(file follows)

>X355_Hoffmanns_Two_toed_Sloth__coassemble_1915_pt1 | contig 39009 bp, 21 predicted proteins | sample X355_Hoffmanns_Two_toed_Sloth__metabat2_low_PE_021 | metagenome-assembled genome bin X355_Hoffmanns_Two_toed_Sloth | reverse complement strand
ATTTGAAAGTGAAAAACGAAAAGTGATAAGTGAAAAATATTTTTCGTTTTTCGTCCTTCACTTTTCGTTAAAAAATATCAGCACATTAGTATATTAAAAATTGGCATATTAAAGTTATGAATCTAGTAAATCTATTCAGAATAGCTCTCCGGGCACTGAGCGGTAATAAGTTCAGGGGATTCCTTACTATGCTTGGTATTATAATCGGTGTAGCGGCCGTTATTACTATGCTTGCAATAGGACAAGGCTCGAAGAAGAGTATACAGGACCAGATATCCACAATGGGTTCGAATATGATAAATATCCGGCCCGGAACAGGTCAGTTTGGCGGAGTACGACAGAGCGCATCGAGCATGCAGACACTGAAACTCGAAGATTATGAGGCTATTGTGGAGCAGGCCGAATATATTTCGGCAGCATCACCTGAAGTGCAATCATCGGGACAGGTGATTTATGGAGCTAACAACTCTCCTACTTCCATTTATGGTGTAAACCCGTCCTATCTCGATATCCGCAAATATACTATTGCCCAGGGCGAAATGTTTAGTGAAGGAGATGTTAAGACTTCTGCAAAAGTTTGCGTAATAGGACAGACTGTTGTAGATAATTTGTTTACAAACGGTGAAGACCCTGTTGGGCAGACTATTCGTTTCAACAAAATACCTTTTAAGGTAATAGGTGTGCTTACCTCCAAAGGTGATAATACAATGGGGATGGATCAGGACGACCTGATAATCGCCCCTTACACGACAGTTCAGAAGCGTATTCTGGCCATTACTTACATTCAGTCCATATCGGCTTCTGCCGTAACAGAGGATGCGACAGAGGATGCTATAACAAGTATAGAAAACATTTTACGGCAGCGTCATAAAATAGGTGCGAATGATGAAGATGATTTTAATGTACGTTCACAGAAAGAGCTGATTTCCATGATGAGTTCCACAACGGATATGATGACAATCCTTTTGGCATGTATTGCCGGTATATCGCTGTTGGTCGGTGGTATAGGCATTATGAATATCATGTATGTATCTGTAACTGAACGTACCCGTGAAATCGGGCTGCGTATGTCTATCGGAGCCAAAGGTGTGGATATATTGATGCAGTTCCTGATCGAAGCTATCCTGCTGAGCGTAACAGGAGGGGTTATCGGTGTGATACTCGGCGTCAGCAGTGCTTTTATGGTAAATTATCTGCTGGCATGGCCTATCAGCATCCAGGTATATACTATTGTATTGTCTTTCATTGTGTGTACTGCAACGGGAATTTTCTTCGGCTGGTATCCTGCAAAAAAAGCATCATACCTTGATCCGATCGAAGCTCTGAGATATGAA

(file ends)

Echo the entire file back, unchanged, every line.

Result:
>X355_Hoffmanns_Two_toed_Sloth__coassemble_1915_pt1 | contig 39009 bp, 21 predicted proteins | sample X355_Hoffmanns_Two_toed_Sloth__metabat2_low_PE_021 | metagenome-assembled genome bin X355_Hoffmanns_Two_toed_Sloth | reverse complement strand
ATTTGAAAGTGAAAAACGAAAAGTGATAAGTGAAAAATATTTTTCGTTTTTCGTCCTTCACTTTTCGTTAAAAAATATCAGCACATTAGTATATTAAAAATTGGCATATTAAAGTTATGAATCTAGTAAATCTATTCAGAATAGCTCTCCGGGCACTGAGCGGTAATAAGTTCAGGGGATTCCTTACTATGCTTGGTATTATAATCGGTGTAGCGGCCGTTATTACTATGCTTGCAATAGGACAAGGCTCGAAGAAGAGTATACAGGACCAGATATCCACAATGGGTTCGAATATGATAAATATCCGGCCCGGAACAGGTCAGTTTGGCGGAGTACGACAGAGCGCATCGAGCATGCAGACACTGAAACTCGAAGATTATGAGGCTATTGTGGAGCAGGCCGAATATATTTCGGCAGCATCACCTGAAGTGCAATCATCGGGACAGGTGATTTATGGAGCTAACAACTCTCCTACTTCCATTTATGGTGTAAACCCGTCCTATCTCGATATCCGCAAATATACTATTGCCCAGGGCGAAATGTTTAGTGAAGGAGATGTTAAGACTTCTGCAAAAGTTTGCGTAATAGGACAGACTGTTGTAGATAATTTGTTTACAAACGGTGAAGACCCTGTTGGGCAGACTATTCGTTTCAACAAAATACCTTTTAAGGTAATAGGTGTGCTTACCTCCAAAGGTGATAATACAATGGGGATGGATCAGGACGACCTGATAATCGCCCCTTACACGACAGTTCAGAAGCGTATTCTGGCCATTACTTACATTCAGTCCATATCGGCTTCTGCCGTAACAGAGGATGCGACAGAGGATGCTATAACAAGTATAGAAAACATTTTACGGCAGCGTCATAAAATAGGTGCGAATGATGAAGATGATTTTAATGTACGTTCACAGAAAGAGCTGATTTCCATGATGAGTTCCACAACGGATATGATGACAATCCTTTTGGCATGTATTGCCGGTATATCGCTGTTGGTCGGTGGTATAGGCATTATGAATATCATGTATGTATCTGTAACTGAACGTACCCGTGAAATCGGGCTGCGTATGTCTATCGGAGCCAAAGGTGTGGATATATTGATGCAGTTCCTGATCGAAGCTATCCTGCTGAGCGTAACAGGAGGGGTTATCGGTGTGATACTCGGCGTCAGCAGTGCTTTTATGGTAAATTATCTGCTGGCATGGCCTATCAGCATCCAGGTATATACTATTGTATTGTCTTTCATTGTGTGTACTGCAACGGGAATTTTCTTCGGCTGGTATCCTGCAAAAAAAGCATCATACCTTGATCCGATCGAAGCTCTGAGATATGAA